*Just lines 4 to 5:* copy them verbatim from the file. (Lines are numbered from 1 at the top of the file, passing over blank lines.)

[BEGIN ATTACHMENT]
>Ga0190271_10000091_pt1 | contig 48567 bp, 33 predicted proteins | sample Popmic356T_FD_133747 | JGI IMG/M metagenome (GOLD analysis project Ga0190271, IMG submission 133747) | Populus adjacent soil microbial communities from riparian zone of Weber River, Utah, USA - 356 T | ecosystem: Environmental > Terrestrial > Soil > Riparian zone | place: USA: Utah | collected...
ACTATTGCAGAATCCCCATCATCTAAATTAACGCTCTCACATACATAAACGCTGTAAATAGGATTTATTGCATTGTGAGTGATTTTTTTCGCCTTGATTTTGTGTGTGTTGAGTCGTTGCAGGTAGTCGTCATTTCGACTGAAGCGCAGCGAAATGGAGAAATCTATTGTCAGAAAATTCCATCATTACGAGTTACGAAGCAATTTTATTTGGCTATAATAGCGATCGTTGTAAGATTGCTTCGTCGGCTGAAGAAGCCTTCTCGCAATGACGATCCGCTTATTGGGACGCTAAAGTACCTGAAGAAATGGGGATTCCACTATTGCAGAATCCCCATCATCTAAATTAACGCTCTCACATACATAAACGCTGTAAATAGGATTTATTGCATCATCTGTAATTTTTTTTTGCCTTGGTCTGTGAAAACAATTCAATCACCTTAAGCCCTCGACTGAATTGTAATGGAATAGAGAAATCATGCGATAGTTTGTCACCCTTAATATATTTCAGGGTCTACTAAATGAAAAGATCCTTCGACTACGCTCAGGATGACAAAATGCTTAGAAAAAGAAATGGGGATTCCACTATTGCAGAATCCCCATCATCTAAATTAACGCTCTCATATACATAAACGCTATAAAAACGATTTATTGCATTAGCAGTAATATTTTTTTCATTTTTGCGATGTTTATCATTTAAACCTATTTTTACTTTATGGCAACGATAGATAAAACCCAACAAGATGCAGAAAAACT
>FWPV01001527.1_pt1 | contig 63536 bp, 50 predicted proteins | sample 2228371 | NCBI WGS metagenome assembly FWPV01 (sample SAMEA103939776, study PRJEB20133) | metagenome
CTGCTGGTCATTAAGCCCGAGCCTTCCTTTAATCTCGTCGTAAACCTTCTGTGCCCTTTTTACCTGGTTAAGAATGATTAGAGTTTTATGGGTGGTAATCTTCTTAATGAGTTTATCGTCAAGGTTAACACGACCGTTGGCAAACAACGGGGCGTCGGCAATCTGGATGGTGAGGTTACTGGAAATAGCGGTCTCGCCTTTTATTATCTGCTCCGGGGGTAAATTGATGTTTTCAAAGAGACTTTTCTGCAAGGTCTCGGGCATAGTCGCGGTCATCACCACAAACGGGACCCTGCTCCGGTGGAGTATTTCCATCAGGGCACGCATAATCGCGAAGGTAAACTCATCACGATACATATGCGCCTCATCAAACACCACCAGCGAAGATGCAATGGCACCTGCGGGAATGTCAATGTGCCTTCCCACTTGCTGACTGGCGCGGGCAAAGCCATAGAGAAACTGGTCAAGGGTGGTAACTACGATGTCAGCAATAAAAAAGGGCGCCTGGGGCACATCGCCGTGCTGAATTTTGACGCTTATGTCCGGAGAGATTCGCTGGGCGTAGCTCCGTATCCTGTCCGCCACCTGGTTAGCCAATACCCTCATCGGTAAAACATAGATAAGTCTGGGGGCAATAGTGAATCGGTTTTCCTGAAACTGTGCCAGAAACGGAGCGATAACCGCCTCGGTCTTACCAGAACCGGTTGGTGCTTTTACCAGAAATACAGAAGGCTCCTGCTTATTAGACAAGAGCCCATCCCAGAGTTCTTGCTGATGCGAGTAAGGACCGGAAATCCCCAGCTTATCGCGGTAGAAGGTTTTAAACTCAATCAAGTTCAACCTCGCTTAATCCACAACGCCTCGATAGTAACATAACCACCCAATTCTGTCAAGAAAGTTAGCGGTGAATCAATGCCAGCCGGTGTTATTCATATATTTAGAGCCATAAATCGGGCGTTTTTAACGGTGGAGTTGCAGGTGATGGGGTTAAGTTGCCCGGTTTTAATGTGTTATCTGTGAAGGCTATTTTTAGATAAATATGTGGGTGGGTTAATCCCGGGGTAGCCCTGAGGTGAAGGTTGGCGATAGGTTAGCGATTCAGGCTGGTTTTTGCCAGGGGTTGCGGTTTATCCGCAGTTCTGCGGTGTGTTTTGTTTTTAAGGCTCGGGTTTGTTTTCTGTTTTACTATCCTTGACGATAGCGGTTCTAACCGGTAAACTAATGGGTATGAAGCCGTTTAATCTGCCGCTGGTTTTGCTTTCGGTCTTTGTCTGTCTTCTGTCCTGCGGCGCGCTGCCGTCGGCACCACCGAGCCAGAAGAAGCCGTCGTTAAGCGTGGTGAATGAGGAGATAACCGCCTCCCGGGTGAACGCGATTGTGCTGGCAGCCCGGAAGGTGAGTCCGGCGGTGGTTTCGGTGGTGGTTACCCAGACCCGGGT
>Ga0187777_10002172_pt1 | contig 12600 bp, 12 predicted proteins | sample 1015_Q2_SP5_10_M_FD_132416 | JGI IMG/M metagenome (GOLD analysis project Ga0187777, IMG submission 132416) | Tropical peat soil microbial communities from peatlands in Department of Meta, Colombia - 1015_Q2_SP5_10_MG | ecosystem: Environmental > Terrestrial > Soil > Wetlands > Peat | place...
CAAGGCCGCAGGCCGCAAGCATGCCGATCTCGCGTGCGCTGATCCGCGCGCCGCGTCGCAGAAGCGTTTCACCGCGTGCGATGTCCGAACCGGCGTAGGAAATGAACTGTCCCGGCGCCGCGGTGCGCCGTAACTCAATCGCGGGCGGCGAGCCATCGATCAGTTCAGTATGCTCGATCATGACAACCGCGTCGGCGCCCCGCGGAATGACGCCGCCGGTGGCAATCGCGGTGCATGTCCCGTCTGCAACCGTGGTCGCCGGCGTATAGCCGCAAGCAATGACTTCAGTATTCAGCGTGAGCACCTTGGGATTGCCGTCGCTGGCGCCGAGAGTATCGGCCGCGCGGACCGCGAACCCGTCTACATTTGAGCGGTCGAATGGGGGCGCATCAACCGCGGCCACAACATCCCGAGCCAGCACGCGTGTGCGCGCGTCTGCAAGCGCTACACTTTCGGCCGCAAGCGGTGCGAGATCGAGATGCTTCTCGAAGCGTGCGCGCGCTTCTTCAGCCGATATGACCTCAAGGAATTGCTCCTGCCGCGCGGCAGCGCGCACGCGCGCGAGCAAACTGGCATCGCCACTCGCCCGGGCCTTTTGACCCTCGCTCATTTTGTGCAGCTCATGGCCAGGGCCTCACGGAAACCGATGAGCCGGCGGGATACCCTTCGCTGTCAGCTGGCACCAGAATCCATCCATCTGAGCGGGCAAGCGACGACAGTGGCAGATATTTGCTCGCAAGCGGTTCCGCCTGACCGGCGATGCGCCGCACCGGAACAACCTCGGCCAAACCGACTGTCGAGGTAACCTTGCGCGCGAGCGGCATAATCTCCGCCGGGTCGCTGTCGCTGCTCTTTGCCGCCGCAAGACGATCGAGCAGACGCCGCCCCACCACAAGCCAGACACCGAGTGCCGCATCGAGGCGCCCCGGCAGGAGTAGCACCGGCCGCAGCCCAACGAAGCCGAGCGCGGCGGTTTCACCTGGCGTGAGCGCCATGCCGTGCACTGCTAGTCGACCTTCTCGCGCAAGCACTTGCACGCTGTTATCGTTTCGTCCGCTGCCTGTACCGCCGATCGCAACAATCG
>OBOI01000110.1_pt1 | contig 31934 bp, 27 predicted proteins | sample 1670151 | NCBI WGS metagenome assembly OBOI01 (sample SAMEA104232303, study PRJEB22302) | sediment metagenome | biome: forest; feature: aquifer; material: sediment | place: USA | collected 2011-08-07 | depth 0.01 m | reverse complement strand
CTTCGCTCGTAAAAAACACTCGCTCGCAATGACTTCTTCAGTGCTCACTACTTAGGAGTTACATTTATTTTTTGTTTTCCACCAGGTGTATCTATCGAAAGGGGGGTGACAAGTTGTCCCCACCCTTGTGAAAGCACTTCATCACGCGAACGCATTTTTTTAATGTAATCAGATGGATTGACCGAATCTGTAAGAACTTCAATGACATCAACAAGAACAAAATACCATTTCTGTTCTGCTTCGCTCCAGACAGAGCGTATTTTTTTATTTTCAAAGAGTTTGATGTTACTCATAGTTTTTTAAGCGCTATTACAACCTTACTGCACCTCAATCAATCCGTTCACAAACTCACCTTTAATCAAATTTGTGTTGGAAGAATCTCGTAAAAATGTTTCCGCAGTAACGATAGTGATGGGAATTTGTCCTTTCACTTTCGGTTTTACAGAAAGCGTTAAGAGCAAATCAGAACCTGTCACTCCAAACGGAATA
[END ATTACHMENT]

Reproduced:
CTGCTGGTCATTAAGCCCGAGCCTTCCTTTAATCTCGTCGTAAACCTTCTGTGCCCTTTTTACCTGGTTAAGAATGATTAGAGTTTTATGGGTGGTAATCTTCTTAATGAGTTTATCGTCAAGGTTAACACGACCGTTGGCAAACAACGGGGCGTCGGCAATCTGGATGGTGAGGTTACTGGAAATAGCGGTCTCGCCTTTTATTATCTGCTCCGGGGGTAAATTGATGTTTTCAAAGAGACTTTTCTGCAAGGTCTCGGGCATAGTCGCGGTCATCACCACAAACGGGACCCTGCTCCGGTGGAGTATTTCCATCAGGGCACGCATAATCGCGAAGGTAAACTCATCACGATACATATGCGCCTCATCAAACACCACCAGCGAAGATGCAATGGCACCTGCGGGAATGTCAATGTGCCTTCCCACTTGCTGACTGGCGCGGGCAAAGCCATAGAGAAACTGGTCAAGGGTGGTAACTACGATGTCAGCAATAAAAAAGGGCGCCTGGGGCACATCGCCGTGCTGAATTTTGACGCTTATGTCCGGAGAGATTCGCTGGGCGTAGCTCCGTATCCTGTCCGCCACCTGGTTAGCCAATACCCTCATCGGTAAAACATAGATAAGTCTGGGGGCAATAGTGAATCGGTTTTCCTGAAACTGTGCCAGAAACGGAGCGATAACCGCCTCGGTCTTACCAGAACCGGTTGGTGCTTTTACCAGAAATACAGAAGGCTCCTGCTTATTAGACAAGAGCCCATCCCAGAGTTCTTGCTGATGCGAGTAAGGACCGGAAATCCCCAGCTTATCGCGGTAGAAGGTTTTAAACTCAATCAAGTTCAACCTCGCTTAATCCACAACGCCTCGATAGTAACATAACCACCCAATTCTGTCAAGAAAGTTAGCGGTGAATCAATGCCAGCCGGTGTTATTCATATATTTAGAGCCATAAATCGGGCGTTTTTAACGGTGGAGTTGCAGGTGATGGGGTTAAGTTGCCCGGTTTTAATGTGTTATCTGTGAAGGCTATTTTTAGATAAATATGTGGGTGGGTTAATCCCGGGGTAGCCCTGAGGTGAAGGTTGGCGATAGGTTAGCGATTCAGGCTGGTTTTTGCCAGGGGTTGCGGTTTATCCGCAGTTCTGCGGTGTGTTTTGTTTTTAAGGCTCGGGTTTGTTTTCTGTTTTACTATCCTTGACGATAGCGGTTCTAACCGGTAAACTAATGGGTATGAAGCCGTTTAATCTGCCGCTGGTTTTGCTTTCGGTCTTTGTCTGTCTTCTGTCCTGCGGCGCGCTGCCGTCGGCACCACCGAGCCAGAAGAAGCCGTCGTTAAGCGTGGTGAATGAGGAGATAACCGCCTCCCGGGTGAACGCGATTGTGCTGGCAGCCCGGAAGGTGAGTCCGGCGGTGGTTTCGGTGGTGGTTACCCAGACCCGGGT
>Ga0187777_10002172_pt1 | contig 12600 bp, 12 predicted proteins | sample 1015_Q2_SP5_10_M_FD_132416 | JGI IMG/M metagenome (GOLD analysis project Ga0187777, IMG submission 132416) | Tropical peat soil microbial communities from peatlands in Department of Meta, Colombia - 1015_Q2_SP5_10_MG | ecosystem: Environmental > Terrestrial > Soil > Wetlands > Peat | place...